By Brenda Hammond
This is the first of three articles written by members of the Bonner County Human Rights Task Force that will publish in later issues.
Several hundred people gathered in 1991, in the gym of what is now Sandpoint Middle School, to hear Father Bill Wassmuth and other community leaders talk about their experiences in Kootenai County standing up to the Aryan Nations. Their courage resulted in death threats and the bombing of the rectory where Father Wassmuth lived.
They had founded the Kootenai County Task Force on Human Relations. They also witnessed many other acts of violence by members of the Aryan Nations, and a splinter group, which it spawned, called The Order, such as other bombings, killings, bank robberies, forgery, as well as many acts of harassment and intimidation.
The Aryan Nations, led by Richard Butler, professed to be a church, a church that taught the supremacy of the white race and found its inspiration in the deeds of Adolf Hitler.
The gathering was hosted to inform and warn the people of Sandpoint of the need to stand up to this racist group—as their agenda included the founding of a whites-only nation in the Pacific Northwest. Failure to speak out against these beliefs would be interpreted as tacit acceptance.
That evening the Bonner County Human Rights Task Force was conceived. A group of motivated individuals started meeting and in 1992 the Task Force was officially incorporated. In the years that followed the Task Force had many opportunities to speak out against a whole host of racist and anti-Semitic groups and individuals promoting violence and hate—Holocaust deniers, members of the KKK, other Christian Identity followers, and militia groups claiming they would win victory “if not by ballots, then by bullets.”
One of the most insistent promoters of hate was Vincent Bertollini, who called himself “The 11th Hour Remnant Messenger.” He took up residency in Sandpoint and in 1998 began sending out mailings that attempted to prove the supremacy of the white race.
Sandpoint residents were disturbed by the hateful content of his repeated and elaborate mailings and looked for ways to express their rejection of these ideas. The BCHRTF sponsored a contest for the best ideas of how to “re-cycle” these materials. One suggestion was to shred the materials, mix liberally with manure, and use as compost. Another creative individual took a VHS tape of a talk by Butler, covered it in white material, and used it as a candle holder with the words “Peace on Earth” written on each side in a different language.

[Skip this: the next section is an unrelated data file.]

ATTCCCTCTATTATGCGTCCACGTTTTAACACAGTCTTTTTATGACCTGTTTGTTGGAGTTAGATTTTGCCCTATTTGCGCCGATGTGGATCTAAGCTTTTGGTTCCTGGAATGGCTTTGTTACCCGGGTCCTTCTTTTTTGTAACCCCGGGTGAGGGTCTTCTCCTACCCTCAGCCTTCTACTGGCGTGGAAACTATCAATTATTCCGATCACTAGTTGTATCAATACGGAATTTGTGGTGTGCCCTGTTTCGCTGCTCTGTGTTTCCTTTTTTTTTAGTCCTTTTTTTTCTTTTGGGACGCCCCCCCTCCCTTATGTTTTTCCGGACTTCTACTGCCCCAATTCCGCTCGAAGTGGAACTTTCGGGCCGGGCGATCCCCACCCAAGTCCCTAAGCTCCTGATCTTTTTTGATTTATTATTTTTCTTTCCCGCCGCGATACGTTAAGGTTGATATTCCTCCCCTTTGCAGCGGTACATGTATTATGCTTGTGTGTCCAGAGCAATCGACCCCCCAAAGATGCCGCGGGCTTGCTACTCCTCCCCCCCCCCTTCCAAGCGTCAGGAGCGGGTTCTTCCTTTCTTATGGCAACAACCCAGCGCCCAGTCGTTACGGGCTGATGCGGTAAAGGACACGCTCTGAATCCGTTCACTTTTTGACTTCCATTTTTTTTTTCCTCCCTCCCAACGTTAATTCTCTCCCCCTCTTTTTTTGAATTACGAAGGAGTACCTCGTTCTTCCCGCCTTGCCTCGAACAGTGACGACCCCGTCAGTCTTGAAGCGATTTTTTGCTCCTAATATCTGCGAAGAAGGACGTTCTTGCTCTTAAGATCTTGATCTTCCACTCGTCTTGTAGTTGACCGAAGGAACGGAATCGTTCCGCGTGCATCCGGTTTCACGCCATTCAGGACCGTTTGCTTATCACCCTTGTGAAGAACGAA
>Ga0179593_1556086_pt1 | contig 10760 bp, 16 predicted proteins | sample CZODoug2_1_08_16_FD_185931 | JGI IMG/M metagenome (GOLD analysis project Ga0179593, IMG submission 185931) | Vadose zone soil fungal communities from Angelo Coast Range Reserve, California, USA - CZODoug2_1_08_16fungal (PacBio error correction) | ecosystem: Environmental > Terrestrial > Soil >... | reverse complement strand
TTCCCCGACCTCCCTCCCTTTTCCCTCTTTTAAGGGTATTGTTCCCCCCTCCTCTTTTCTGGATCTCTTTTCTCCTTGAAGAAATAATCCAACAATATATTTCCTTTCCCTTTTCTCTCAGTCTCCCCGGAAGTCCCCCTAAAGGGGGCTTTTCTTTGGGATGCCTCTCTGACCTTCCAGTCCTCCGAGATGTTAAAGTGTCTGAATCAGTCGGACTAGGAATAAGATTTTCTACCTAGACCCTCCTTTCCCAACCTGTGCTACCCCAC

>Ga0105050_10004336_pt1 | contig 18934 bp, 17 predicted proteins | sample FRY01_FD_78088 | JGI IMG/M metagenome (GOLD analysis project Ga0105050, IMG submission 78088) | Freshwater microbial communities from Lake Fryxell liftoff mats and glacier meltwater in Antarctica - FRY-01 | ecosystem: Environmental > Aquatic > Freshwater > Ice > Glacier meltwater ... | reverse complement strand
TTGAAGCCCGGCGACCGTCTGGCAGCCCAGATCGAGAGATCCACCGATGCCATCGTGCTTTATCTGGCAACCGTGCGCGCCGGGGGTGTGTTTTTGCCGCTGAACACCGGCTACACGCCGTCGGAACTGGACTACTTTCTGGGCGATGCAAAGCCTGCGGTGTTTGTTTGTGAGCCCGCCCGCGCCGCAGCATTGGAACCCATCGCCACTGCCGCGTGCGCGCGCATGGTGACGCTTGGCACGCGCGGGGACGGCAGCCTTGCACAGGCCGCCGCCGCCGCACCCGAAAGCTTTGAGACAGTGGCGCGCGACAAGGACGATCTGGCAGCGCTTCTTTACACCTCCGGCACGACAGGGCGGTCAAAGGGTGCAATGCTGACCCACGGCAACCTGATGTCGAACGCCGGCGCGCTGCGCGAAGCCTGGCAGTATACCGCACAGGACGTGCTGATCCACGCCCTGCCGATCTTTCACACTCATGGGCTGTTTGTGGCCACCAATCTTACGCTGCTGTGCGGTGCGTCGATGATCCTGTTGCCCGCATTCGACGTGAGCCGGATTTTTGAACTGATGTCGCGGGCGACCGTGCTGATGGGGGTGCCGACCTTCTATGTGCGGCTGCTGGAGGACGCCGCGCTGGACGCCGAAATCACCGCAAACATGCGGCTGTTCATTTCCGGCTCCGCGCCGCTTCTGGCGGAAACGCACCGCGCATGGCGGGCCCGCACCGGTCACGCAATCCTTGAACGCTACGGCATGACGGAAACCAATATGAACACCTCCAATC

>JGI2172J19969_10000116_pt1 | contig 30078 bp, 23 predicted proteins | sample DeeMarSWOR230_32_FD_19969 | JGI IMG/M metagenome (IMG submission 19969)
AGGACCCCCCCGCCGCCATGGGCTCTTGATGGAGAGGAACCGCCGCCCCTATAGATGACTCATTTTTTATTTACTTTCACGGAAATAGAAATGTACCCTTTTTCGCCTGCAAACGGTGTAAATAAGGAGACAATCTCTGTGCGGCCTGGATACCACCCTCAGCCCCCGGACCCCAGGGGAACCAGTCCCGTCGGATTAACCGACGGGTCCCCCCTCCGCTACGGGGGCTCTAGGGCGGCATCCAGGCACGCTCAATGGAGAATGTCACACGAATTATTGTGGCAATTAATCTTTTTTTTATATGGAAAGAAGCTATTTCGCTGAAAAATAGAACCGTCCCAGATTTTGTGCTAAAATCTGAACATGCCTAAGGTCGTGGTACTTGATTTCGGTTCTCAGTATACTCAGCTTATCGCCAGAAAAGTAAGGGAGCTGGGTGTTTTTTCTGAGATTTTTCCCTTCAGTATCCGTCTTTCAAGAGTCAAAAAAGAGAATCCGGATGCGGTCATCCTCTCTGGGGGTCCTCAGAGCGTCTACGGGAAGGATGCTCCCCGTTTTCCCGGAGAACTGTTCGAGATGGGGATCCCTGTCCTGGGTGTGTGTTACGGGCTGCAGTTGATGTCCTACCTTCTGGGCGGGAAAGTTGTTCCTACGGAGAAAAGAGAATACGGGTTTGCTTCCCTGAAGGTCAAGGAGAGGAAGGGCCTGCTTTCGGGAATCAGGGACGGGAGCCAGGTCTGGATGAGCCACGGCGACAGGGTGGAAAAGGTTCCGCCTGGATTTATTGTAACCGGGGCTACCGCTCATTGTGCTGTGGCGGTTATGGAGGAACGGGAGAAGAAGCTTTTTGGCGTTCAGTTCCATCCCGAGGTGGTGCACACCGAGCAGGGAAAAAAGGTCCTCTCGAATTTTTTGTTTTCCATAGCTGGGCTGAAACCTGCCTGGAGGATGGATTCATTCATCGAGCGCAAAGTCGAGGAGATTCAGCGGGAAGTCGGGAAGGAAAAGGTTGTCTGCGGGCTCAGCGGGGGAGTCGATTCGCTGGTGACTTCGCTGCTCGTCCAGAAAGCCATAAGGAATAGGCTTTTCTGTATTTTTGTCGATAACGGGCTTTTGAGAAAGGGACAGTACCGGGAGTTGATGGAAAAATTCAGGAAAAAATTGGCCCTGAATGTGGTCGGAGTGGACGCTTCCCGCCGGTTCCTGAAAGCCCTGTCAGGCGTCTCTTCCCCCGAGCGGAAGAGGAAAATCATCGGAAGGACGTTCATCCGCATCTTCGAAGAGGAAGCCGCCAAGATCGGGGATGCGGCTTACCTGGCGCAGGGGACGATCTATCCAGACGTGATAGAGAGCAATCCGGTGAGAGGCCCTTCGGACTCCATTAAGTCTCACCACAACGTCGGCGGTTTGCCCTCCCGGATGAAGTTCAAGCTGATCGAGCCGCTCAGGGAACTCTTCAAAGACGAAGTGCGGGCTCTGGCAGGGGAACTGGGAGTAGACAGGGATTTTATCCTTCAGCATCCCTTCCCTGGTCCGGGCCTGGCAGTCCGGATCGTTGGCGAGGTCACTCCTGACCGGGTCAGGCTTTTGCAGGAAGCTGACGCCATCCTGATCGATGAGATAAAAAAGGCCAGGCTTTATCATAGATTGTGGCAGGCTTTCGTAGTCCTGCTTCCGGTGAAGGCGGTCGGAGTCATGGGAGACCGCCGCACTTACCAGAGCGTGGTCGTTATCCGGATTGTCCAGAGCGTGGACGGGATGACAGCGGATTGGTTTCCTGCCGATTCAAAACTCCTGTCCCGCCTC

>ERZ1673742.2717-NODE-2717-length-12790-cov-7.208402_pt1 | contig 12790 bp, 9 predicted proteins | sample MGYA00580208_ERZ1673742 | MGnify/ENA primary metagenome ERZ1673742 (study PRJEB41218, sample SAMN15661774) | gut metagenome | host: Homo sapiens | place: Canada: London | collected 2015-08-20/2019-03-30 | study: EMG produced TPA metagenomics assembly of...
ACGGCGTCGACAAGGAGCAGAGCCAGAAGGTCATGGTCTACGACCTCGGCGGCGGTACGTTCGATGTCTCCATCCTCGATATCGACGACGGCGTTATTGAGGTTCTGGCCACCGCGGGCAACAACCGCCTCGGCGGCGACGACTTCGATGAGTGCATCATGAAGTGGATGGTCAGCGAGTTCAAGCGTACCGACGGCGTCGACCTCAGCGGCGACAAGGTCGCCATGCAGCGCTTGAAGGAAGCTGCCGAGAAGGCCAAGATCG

The Task Force also invited those who wished to oppose Bertollini’s message to make contributions to the TF that would be used specifically to provide scholarships to a human rights institute for young people in the area. For each contribution received the TF sent a “thank-you” card to Bertollini.
The following year, Bertollini published another flyer in which he targeted specific individuals. The Task Force collected signatures of community members who chose to speak out against this—and took out a full page ad bearing over 700 names. Shortly afterward another ad was published as 300 others contacted the TF after the first ad stating that they wanted their names included.
The theme of this first decade was keeping informed and aware, and finding ways to counter messages of hate in ways that would allow people to come together rather than creating conflict and division. After this the TF entered a second decade where there was a great decline in visible opposition to their stated mission of countering hatred and discrimination, and helping to create a community where all individuals, regardless of race, ethnic origin, religion, sexual orientation or gender identity could feel safe and welcome.
During this time the TF began sponsoring yearly Art for Human Rights events—displaying the artwork of Bonner County students representing articles of the Universal Declaration of Human Rights—hosting events to commemorate MLK Day, giving yearly scholarships to students who honored and promoted human rights, and presenting and supporting educational programs and events that promoted the understanding and awareness of cultural diversity.
Then—in December of 2012—the BCHRTF received a surprise donation from the estate of Dorothy Adler, of over $300,000 – for the promotion of human rights in Bonner County.
After careful consideration, the Board decided to place this money in trust with the Idaho Community Foundation. This makes it possible to offer grants to the community each year from the interest earned.
As it enters its third decade, the BCHRTF is hopeful that this donation will make possible more and more opportunities for community collaboration in the promotion of human rights for all—and that in the years to come there will be fewer and fewer occasions when there is a need to take a stand against hate. However—whenever that need arises—the TF will be ready.
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